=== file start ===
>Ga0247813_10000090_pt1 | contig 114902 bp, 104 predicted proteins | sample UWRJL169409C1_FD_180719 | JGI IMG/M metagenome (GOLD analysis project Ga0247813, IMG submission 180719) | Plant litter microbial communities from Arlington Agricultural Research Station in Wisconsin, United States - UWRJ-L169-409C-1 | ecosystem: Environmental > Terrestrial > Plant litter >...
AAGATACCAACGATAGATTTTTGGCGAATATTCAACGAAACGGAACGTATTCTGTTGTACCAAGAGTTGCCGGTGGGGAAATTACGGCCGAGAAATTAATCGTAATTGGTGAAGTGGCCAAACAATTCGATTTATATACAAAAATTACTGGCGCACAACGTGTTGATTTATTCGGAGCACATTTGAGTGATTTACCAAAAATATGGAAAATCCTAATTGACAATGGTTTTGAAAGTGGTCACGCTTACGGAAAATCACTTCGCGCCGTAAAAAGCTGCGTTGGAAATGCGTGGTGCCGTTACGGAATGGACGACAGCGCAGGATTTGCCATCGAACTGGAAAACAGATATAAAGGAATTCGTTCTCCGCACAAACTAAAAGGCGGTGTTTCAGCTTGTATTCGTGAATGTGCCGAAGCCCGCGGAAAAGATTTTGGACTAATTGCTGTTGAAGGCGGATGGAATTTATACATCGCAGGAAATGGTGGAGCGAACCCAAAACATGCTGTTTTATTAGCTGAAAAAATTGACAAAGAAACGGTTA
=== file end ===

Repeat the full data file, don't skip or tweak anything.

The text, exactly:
>Ga0247813_10000090_pt1 | contig 114902 bp, 104 predicted proteins | sample UWRJL169409C1_FD_180719 | JGI IMG/M metagenome (GOLD analysis project Ga0247813, IMG submission 180719) | Plant litter microbial communities from Arlington Agricultural Research Station in Wisconsin, United States - UWRJ-L169-409C-1 | ecosystem: Environmental > Terrestrial > Plant litter >...
AAGATACCAACGATAGATTTTTGGCGAATATTCAACGAAACGGAACGTATTCTGTTGTACCAAGAGTTGCCGGTGGGGAAATTACGGCCGAGAAATTAATCGTAATTGGTGAAGTGGCCAAACAATTCGATTTATATACAAAAATTACTGGCGCACAACGTGTTGATTTATTCGGAGCACATTTGAGTGATTTACCAAAAATATGGAAAATCCTAATTGACAATGGTTTTGAAAGTGGTCACGCTTACGGAAAATCACTTCGCGCCGTAAAAAGCTGCGTTGGAAATGCGTGGTGCCGTTACGGAATGGACGACAGCGCAGGATTTGCCATCGAACTGGAAAACAGATATAAAGGAATTCGTTCTCCGCACAAACTAAAAGGCGGTGTTTCAGCTTGTATTCGTGAATGTGCCGAAGCCCGCGGAAAAGATTTTGGACTAATTGCTGTTGAAGGCGGATGGAATTTATACATCGCAGGAAATGGTGGAGCGAACCCAAAACATGCTGTTTTATTAGCTGAAAAAATTGACAAAGAAACGGTTA